Hurricane Ivan approaches the Southern Gulf Coast. Residents of New Orleans have been urged to leave the city, but its evacuation routes are “spectacularly clogged, and authorities [acknowledge] that hundreds of thousands of residents [will] not get out in time.” [Dallas Morning News, 9/14/2004; Washington Post, 9/15/2004] Terry Tullier, director of emergency preparedness for the city of New Orleans, explains to the Associated Press. “There is no plan that exists that will keep this logjam from occurring.” [Associated Press, 9/13/2004] Notwithstanding, approximately 600,000 residents will successfully flee the city, [Philadelphia Inquirer, 10/8/2004] though for some the trip takes as long as ten hours. [US News and World Report, 7/18/2005] Ivan will make landfall east of Louisiana near Gulf Shores, Alabama, sparing the city of New Orleans from a catastrophe. [Washington Post, 9/15/2004] Hurricane researchers will hope that the close call will convince the federal government of the need to fund flood control and wetland restoration projects in Southern Louisiana. “Ivan was a real wake-up call. We have to take Ivan’s near-miss to get the federal government to fast-track some of these restoration projects,” says Ivor van Heerden, the deputy director of the LSU Hurricane Center. [Philadelphia Inquirer, 10/8/2004]

Entity Tags: Ivor Van Heerden, Hurricane Ivan

Timeline Tags: Hurricane Katrina

In a National Hazards Observer article titled “What if Hurricane Ivan Had Not Missed New Orleans?,” University of New Orleans professor Shirley Laska warns that a Category 4 hurricane hitting New Orleans would be one of the greatest disasters ever to hit the US, with estimated costs exceeding $100 billion. According to Laska, in the aftermath of the hurricane, it would take nine weeks to dewater the city, and “national authorities would be scrambling to build tent cities to house the hundreds of thousands of refugees unable to return to their homes and without other relocation options.” [Natural Hazards Observer, 11/2004]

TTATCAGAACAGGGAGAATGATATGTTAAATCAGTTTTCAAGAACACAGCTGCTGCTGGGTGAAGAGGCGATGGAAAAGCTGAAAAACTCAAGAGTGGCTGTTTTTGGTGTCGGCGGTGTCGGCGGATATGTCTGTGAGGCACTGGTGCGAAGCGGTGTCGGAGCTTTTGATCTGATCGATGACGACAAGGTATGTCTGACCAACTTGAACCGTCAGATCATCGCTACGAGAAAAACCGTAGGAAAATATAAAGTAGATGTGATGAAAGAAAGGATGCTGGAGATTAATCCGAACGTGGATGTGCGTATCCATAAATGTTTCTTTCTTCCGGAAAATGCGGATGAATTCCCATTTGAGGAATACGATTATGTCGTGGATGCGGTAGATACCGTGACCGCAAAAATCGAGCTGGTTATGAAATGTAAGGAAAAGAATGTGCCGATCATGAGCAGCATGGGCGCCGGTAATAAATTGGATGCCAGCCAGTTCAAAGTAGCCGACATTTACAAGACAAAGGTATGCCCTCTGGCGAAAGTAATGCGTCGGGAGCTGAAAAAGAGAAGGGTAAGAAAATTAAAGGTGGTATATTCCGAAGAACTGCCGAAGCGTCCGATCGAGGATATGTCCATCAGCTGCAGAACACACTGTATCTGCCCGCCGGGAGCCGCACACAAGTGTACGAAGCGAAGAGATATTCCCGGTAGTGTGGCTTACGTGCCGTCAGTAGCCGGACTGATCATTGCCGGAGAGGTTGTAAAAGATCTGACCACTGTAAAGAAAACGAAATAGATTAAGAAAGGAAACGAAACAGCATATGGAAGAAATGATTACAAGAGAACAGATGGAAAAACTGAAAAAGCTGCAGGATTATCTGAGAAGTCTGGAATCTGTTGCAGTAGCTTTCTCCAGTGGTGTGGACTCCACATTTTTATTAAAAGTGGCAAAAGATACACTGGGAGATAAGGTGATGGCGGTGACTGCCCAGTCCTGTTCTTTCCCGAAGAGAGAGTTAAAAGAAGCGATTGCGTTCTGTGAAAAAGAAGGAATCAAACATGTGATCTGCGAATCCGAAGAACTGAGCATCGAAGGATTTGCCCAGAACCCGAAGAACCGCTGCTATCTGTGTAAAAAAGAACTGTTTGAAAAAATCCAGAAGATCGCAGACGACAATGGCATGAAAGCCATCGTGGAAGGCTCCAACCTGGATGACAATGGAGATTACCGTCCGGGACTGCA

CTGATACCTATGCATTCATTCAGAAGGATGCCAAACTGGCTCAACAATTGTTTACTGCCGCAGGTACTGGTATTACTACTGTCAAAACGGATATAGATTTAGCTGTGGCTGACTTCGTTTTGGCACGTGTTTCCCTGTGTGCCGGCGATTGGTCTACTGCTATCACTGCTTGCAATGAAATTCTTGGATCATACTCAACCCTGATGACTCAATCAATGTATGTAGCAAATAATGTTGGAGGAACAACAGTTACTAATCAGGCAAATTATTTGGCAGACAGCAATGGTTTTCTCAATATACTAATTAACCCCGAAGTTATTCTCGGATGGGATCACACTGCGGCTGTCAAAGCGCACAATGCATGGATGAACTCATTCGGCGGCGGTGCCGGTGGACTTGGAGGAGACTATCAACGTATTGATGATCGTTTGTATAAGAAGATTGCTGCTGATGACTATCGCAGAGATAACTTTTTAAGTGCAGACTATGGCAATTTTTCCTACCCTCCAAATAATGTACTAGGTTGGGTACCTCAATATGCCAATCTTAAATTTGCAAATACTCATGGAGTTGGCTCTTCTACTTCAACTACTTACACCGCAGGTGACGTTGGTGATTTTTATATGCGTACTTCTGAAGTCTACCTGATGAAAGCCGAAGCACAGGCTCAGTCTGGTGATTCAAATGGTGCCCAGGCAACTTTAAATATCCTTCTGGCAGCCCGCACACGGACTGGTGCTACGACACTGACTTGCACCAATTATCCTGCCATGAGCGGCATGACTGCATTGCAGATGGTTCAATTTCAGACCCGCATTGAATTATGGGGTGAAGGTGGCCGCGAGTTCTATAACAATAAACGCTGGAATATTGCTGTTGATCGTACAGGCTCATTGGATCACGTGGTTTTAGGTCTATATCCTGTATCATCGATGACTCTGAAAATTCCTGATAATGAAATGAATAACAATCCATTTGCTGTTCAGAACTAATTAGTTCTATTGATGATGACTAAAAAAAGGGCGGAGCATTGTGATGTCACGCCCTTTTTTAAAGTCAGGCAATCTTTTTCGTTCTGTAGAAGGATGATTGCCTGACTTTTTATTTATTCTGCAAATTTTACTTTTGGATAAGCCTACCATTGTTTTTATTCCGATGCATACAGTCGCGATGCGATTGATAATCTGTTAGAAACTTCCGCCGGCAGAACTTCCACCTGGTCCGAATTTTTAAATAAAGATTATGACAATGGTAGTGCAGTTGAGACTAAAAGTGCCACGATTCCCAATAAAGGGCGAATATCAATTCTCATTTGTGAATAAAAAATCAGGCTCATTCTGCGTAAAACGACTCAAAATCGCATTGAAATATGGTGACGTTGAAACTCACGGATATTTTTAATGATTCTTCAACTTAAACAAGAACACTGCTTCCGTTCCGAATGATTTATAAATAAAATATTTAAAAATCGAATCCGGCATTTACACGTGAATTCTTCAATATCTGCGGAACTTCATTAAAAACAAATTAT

Entity Tags: Shirley Laska

Timeline Tags: Hurricane Katrina

A poll conducted by the University of New Orleans finds that 62 percent of greater New Orleans’ 1.3 million residents would feel safe in their homes during a Category 3 storm. Only in the case of a larger Category 4 or 5 hurricane would a majority of the residents—78 percent—decide to evacuate the city. A total of 401 residents from St. Charles Parish take part in the survey. The figures cause grave concern for the university’s researchers who say the results suggest that residents have developed a false sense of security. For decades, residents have successfully rode out moderate-sized hurricanes. But as University of New Orleans pollster Susan Howell explains, Louisiana’s dramatic loss of its coastal wetlands means storms will have a greater impact, thus putting the city’s residents at greater risk. [Times-Picayune, 6/23/2005; Times-Picayune, 6/23/2005]